Britain faces a Brexit security “cliff edge” that could hamper counter-terrorism and policing operations at home and abroad unless it makes more concrete demands in the negotiations, experts have warned.
Though both Britain and the EU have emphasised they want to continue cooperating closely, a report by The UK in a Changing Europe group warns that the matter is “fiendishly difficult” to negotiate.
“There is a danger that, unless the British Government acts quickly to define more clearly what it wants and how it might achieve it, another Brexit cliff edge - in security - might be on the horizon,” Professor Anand Menon, a director of the Brexit-focused research body, said.
Britain has been accused of using security, one of its stronger suits in the negotiations, as a bargaining chip to ensure it gets a better economic deal.
Menon added: “This is fiendishly complex. When negotiations are likely to involve constitutional issues, disagreements over the role of the ECJ and trade-offs from both sides, good intentions are not enough.
“Despite a shared desire to cooperate closely in future, nothing can be taken for granted.”
The UK in a Changing Europe report, published on Friday, argues British negotiators have failed to lay out specific enough demands on issues such as the European Arrest Warrant (EAW), participation in Europol and intelligence sharing between police forces and could lose out amid trade-offs.
It warns that any deal on the EAW would likely take years to negotiate and, while nations like Iceland and Norway have negotiated their own deals, the end result for Britain would likely be some EU countries wouldn’t surrender their nationals to the UK.
Britain is an active participant in Europol but it may any operational role in the agency, unless it can negotiate a new relationship that is “unprecedented”, the report said.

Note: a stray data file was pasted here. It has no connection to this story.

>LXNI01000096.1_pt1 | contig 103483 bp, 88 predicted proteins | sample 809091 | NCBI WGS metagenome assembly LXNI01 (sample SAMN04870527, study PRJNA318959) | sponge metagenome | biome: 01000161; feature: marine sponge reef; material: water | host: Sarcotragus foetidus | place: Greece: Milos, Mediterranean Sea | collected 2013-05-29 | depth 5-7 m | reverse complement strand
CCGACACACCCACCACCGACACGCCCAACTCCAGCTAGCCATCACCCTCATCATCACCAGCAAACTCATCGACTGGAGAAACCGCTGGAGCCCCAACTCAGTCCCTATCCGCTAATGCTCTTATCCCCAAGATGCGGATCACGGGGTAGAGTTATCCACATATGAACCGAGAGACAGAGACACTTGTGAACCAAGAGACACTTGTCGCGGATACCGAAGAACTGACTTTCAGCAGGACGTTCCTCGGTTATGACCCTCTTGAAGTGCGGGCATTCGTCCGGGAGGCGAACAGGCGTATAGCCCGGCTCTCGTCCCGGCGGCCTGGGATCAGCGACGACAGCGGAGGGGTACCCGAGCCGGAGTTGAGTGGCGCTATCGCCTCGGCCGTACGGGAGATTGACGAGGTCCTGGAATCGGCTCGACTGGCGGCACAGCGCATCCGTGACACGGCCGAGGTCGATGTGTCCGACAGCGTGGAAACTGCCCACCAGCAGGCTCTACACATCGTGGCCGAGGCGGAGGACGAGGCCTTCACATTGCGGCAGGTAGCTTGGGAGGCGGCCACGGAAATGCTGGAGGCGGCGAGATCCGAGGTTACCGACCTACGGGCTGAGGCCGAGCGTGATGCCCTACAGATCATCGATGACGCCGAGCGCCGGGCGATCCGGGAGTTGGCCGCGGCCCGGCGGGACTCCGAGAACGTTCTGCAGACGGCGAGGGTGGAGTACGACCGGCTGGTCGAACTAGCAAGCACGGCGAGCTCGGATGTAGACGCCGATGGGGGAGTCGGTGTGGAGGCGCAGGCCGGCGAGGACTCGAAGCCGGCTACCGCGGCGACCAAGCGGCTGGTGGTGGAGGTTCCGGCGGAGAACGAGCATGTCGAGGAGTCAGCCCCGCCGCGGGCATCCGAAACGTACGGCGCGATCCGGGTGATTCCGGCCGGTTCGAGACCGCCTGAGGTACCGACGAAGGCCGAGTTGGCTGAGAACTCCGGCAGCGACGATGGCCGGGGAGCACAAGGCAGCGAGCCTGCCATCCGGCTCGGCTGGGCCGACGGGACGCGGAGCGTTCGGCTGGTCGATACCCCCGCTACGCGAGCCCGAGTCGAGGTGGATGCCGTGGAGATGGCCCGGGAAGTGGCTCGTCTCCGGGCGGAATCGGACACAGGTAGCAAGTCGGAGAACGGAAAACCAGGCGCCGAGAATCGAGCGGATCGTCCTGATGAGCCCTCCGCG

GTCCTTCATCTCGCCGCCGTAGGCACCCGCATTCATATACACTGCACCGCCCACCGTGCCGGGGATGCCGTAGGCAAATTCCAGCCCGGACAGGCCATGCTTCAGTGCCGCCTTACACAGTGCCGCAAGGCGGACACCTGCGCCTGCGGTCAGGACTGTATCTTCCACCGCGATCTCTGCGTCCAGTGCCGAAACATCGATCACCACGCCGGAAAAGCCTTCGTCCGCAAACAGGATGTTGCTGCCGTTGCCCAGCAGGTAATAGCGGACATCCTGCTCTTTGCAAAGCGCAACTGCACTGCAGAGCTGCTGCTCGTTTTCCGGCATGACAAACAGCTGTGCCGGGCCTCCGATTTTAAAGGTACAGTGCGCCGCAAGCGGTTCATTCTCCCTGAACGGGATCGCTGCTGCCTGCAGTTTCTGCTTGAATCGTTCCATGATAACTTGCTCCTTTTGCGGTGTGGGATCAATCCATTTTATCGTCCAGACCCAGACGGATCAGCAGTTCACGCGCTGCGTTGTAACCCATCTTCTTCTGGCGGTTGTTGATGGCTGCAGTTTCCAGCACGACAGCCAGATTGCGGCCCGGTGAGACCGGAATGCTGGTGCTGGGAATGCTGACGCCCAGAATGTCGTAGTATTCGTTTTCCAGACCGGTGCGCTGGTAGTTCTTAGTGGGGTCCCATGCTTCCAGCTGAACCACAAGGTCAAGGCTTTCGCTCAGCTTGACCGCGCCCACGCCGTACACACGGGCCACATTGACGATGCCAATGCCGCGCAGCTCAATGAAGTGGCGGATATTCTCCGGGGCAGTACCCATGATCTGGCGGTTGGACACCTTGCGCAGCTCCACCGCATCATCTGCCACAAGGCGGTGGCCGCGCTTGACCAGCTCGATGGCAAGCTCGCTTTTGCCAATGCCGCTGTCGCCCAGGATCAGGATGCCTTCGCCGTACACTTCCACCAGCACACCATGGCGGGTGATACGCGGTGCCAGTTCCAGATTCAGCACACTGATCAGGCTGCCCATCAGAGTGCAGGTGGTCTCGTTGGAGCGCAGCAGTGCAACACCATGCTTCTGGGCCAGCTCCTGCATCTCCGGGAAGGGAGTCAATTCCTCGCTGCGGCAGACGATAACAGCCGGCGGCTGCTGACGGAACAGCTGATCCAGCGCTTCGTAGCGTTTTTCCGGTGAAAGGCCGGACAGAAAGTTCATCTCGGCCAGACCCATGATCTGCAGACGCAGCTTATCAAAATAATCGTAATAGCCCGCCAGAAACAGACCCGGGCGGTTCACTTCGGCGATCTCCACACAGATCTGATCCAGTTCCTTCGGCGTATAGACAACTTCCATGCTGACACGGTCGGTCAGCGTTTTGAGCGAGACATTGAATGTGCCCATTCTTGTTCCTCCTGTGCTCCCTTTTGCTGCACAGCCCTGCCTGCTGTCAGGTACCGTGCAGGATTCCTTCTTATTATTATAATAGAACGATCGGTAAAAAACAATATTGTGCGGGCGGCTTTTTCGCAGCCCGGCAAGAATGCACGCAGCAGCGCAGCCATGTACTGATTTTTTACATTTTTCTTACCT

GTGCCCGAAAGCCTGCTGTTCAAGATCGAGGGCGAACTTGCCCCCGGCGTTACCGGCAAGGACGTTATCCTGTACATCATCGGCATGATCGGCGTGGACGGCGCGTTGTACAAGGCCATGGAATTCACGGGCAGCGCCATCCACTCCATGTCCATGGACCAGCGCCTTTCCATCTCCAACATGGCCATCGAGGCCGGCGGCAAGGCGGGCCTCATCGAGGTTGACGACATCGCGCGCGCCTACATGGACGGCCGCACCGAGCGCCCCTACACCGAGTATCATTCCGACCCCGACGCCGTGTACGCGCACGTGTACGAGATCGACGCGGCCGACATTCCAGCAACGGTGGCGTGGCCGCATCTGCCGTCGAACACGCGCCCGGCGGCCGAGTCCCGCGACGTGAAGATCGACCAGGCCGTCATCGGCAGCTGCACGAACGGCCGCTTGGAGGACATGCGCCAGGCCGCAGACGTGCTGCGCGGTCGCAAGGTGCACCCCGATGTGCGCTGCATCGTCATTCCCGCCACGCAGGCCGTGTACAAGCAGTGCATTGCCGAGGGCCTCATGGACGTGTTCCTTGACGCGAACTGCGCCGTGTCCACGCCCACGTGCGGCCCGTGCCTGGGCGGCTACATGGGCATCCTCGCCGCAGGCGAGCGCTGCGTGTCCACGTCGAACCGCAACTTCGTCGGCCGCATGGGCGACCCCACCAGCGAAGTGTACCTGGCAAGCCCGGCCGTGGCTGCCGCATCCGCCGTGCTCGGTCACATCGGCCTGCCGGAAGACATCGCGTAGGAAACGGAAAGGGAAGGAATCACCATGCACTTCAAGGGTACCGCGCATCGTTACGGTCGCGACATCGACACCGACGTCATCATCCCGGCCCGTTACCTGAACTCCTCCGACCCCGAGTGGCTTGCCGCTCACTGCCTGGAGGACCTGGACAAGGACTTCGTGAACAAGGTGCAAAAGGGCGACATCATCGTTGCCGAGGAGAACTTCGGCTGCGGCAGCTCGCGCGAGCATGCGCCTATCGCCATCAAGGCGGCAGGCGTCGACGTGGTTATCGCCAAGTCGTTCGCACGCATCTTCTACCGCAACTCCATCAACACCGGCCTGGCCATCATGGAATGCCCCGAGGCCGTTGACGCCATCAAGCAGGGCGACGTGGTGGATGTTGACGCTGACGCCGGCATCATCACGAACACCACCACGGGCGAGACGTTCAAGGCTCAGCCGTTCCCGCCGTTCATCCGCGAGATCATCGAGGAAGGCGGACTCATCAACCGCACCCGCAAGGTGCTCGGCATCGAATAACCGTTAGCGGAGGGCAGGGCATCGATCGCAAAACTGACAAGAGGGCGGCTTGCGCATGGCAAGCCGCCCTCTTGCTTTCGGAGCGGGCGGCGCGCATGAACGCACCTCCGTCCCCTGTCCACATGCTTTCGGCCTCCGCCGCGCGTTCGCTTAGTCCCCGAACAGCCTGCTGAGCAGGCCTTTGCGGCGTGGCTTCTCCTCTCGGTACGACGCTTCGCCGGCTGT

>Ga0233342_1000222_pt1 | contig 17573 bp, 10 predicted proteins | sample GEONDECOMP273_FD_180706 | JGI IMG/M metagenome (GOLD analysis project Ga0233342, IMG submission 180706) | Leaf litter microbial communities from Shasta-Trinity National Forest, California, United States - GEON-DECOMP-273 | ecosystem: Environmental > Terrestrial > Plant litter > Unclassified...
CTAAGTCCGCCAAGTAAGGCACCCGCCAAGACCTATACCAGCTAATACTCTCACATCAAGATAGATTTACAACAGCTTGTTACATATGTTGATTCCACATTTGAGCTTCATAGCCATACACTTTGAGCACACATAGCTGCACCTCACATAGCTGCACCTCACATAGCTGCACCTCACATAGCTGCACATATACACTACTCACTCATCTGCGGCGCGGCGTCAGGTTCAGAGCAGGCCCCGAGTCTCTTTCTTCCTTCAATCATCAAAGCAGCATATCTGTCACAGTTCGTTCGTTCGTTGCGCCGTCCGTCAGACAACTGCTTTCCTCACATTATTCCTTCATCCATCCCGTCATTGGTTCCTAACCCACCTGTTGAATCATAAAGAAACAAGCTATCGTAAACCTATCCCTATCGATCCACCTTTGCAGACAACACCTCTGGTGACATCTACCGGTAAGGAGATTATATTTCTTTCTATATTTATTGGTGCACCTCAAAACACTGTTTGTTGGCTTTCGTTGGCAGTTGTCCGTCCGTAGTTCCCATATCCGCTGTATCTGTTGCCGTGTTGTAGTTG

The Government has sought to emphasise the importance of security but also to deny it was trying to “blackmail” the EU by emphasising this in public.
Theresa May was accused of making a “blatant threat” when she said security could be weakened if Britain left the EU without a deal in her Article 50 letter in March.
“I think the security of our citizens is far too important to start a trade-off of one and the other. Both are absolutely necessary in the future partnership without bargaining this one against the other,” European Parliament’s Brexit co-ordinator Guy Verhofstadt said in response.
In September, the Government issued its position paper, noting “belief the UK has a historic deep belief in the same values that Europe stands for – peace, democracy, freedom and the rule of law” and making no reference to any threat of withdrawing co-operation.
Then-Defence Secretary Michael Fallon told the BBC: “This isn’t blackmail, this isn’t a negotiating strategy. What we are doing, and everybody has asked for this, is to set out how we see the new partnership the day after Brexit.
“We want to fight terrorism together. It’s vital. We are not making threats.”